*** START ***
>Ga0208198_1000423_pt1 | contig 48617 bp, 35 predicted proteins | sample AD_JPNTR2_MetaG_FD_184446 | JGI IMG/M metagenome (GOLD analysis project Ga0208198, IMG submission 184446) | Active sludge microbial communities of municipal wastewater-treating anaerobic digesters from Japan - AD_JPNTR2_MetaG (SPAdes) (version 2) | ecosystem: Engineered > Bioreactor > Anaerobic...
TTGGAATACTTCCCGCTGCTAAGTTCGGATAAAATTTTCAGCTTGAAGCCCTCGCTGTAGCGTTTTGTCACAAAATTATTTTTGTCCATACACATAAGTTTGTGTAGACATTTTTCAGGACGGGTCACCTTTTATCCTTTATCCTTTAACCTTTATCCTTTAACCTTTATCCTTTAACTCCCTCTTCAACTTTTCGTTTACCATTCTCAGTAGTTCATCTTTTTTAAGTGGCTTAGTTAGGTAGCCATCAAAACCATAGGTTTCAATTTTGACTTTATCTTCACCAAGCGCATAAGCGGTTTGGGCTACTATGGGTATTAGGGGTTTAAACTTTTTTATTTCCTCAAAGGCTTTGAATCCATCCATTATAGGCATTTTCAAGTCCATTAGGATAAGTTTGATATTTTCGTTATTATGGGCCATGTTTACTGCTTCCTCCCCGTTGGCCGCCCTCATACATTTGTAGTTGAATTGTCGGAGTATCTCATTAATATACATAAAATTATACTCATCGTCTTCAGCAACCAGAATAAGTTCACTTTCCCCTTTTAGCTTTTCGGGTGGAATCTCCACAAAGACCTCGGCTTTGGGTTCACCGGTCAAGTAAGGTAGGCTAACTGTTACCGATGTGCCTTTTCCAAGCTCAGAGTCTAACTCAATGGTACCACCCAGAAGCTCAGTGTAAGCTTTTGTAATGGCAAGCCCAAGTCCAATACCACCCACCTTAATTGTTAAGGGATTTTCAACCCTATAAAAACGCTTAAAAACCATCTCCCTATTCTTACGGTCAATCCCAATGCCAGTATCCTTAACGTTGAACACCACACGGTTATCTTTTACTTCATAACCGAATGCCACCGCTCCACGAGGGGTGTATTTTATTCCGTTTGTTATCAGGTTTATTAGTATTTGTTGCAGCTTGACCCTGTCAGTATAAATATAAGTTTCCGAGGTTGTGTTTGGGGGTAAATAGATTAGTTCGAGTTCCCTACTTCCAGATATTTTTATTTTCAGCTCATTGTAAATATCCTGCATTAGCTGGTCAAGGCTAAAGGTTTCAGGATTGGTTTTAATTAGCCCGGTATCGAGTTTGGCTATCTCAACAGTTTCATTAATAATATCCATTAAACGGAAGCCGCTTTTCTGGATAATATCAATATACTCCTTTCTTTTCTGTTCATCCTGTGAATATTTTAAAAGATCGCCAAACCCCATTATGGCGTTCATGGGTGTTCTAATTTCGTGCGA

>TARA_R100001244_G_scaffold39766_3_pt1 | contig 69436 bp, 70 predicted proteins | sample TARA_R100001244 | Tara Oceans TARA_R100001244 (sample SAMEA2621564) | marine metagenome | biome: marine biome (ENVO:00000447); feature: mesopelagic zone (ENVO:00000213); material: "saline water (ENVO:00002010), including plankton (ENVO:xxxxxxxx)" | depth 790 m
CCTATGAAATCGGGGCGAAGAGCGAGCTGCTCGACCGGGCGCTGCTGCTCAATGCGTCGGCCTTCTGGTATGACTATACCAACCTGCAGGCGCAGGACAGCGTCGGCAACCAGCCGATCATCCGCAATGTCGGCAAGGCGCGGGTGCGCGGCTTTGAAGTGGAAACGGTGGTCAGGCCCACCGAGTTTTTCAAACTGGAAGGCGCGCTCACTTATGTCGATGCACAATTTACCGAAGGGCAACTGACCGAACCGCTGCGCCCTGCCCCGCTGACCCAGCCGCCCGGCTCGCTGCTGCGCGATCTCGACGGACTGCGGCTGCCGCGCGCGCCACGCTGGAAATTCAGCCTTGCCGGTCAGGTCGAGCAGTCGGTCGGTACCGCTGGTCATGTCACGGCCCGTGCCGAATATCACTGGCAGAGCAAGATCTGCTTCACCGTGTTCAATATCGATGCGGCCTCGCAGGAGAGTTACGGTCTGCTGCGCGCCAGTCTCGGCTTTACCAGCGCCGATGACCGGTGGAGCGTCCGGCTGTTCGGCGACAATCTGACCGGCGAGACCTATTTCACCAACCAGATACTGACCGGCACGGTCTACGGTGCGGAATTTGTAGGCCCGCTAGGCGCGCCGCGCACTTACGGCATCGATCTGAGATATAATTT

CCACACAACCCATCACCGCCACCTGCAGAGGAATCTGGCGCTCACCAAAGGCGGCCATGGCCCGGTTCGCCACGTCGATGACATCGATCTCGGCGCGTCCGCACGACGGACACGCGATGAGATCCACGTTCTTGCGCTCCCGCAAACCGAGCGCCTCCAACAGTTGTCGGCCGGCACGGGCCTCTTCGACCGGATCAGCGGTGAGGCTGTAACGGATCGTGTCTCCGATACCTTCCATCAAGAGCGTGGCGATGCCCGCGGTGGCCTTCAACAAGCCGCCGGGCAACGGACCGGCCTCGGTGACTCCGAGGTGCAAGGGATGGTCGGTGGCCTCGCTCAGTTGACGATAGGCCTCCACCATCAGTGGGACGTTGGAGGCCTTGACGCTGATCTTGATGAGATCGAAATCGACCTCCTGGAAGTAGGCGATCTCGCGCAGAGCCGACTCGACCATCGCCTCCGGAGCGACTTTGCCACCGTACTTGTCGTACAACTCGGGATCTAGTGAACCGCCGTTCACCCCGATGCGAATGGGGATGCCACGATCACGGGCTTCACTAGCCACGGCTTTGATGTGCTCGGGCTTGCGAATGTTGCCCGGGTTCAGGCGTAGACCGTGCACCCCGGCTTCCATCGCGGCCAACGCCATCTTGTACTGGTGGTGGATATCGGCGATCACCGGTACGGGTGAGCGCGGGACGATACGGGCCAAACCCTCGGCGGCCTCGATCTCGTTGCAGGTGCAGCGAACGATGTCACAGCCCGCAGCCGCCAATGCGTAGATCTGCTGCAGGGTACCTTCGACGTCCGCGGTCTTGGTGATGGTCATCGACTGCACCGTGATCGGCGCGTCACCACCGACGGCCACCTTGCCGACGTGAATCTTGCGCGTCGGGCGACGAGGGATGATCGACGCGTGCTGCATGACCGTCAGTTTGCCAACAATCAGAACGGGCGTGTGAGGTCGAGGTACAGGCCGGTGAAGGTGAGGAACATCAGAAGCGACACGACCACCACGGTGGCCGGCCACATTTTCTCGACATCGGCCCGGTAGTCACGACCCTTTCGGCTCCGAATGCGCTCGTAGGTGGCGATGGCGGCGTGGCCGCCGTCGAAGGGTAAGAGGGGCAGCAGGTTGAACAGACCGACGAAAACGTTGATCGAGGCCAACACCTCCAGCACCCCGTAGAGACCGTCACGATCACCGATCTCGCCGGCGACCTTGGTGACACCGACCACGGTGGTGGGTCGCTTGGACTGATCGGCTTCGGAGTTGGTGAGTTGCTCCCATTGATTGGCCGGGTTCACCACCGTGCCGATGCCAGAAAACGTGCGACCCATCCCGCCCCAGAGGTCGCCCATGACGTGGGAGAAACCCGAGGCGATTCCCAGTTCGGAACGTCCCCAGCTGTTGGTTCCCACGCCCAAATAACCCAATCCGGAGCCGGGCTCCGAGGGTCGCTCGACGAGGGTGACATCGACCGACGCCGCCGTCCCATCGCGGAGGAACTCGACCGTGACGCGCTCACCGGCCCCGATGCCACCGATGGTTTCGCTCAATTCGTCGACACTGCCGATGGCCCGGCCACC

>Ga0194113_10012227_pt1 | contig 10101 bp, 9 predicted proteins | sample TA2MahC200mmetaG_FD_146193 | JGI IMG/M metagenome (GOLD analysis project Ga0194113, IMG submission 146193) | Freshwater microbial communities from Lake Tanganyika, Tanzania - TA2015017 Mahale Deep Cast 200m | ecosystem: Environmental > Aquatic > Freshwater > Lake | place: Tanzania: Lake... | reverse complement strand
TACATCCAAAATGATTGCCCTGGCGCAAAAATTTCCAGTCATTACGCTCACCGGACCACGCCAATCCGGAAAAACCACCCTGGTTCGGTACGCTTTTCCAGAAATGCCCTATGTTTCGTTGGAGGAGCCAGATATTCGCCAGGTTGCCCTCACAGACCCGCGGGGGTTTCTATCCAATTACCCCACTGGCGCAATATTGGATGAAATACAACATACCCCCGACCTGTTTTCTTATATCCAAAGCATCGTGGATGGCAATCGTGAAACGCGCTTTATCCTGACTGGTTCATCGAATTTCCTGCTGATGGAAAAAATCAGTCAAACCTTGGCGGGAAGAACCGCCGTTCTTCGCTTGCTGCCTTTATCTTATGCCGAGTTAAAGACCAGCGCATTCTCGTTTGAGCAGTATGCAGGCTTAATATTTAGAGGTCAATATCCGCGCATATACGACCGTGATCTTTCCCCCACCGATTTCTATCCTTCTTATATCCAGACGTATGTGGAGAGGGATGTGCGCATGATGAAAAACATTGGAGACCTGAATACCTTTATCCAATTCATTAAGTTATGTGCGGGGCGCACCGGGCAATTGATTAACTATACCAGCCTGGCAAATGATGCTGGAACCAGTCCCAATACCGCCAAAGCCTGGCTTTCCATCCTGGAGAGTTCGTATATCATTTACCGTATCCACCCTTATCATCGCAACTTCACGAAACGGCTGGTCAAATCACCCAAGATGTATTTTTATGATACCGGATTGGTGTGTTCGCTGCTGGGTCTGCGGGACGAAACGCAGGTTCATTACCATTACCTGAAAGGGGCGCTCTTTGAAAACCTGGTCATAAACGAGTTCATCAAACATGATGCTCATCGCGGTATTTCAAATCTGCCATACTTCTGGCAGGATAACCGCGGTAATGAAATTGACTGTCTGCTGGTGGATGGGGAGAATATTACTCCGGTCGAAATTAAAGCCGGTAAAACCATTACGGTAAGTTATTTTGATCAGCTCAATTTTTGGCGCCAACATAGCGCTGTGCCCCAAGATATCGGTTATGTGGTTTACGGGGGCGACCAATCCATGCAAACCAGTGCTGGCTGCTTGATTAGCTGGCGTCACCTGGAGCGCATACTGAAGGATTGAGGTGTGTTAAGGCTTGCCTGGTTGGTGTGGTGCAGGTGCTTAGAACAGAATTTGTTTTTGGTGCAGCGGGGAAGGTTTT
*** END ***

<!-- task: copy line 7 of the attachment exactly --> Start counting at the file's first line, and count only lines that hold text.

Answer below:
TACATCCAAAATGATTGCCCTGGCGCAAAAATTTCCAGTCATTACGCTCACCGGACCACGCCAATCCGGAAAAACCACCCTGGTTCGGTACGCTTTTCCAGAAATGCCCTATGTTTCGTTGGAGGAGCCAGATATTCGCCAGGTTGCCCTCACAGACCCGCGGGGGTTTCTATCCAATTACCCCACTGGCGCAATATTGGATGAAATACAACATACCCCCGACCTGTTTTCTTATATCCAAAGCATCGTGGATGGCAATCGTGAAACGCGCTTTATCCTGACTGGTTCATCGAATTTCCTGCTGATGGAAAAAATCAGTCAAACCTTGGCGGGAAGAACCGCCGTTCTTCGCTTGCTGCCTTTATCTTATGCCGAGTTAAAGACCAGCGCATTCTCGTTTGAGCAGTATGCAGGCTTAATATTTAGAGGTCAATATCCGCGCATATACGACCGTGATCTTTCCCCCACCGATTTCTATCCTTCTTATATCCAGACGTATGTGGAGAGGGATGTGCGCATGATGAAAAACATTGGAGACCTGAATACCTTTATCCAATTCATTAAGTTATGTGCGGGGCGCACCGGGCAATTGATTAACTATACCAGCCTGGCAAATGATGCTGGAACCAGTCCCAATACCGCCAAAGCCTGGCTTTCCATCCTGGAGAGTTCGTATATCATTTACCGTATCCACCCTTATCATCGCAACTTCACGAAACGGCTGGTCAAATCACCCAAGATGTATTTTTATGATACCGGATTGGTGTGTTCGCTGCTGGGTCTGCGGGACGAAACGCAGGTTCATTACCATTACCTGAAAGGGGCGCTCTTTGAAAACCTGGTCATAAACGAGTTCATCAAACATGATGCTCATCGCGGTATTTCAAATCTGCCATACTTCTGGCAGGATAACCGCGGTAATGAAATTGACTGTCTGCTGGTGGATGGGGAGAATATTACTCCGGTCGAAATTAAAGCCGGTAAAACCATTACGGTAAGTTATTTTGATCAGCTCAATTTTTGGCGCCAACATAGCGCTGTGCCCCAAGATATCGGTTATGTGGTTTACGGGGGCGACCAATCCATGCAAACCAGTGCTGGCTGCTTGATTAGCTGGCGTCACCTGGAGCGCATACTGAAGGATTGAGGTGTGTTAAGGCTTGCCTGGTTGGTGTGGTGCAGGTGCTTAGAACAGAATTTGTTTTTGGTGCAGCGGGGAAGGTTTT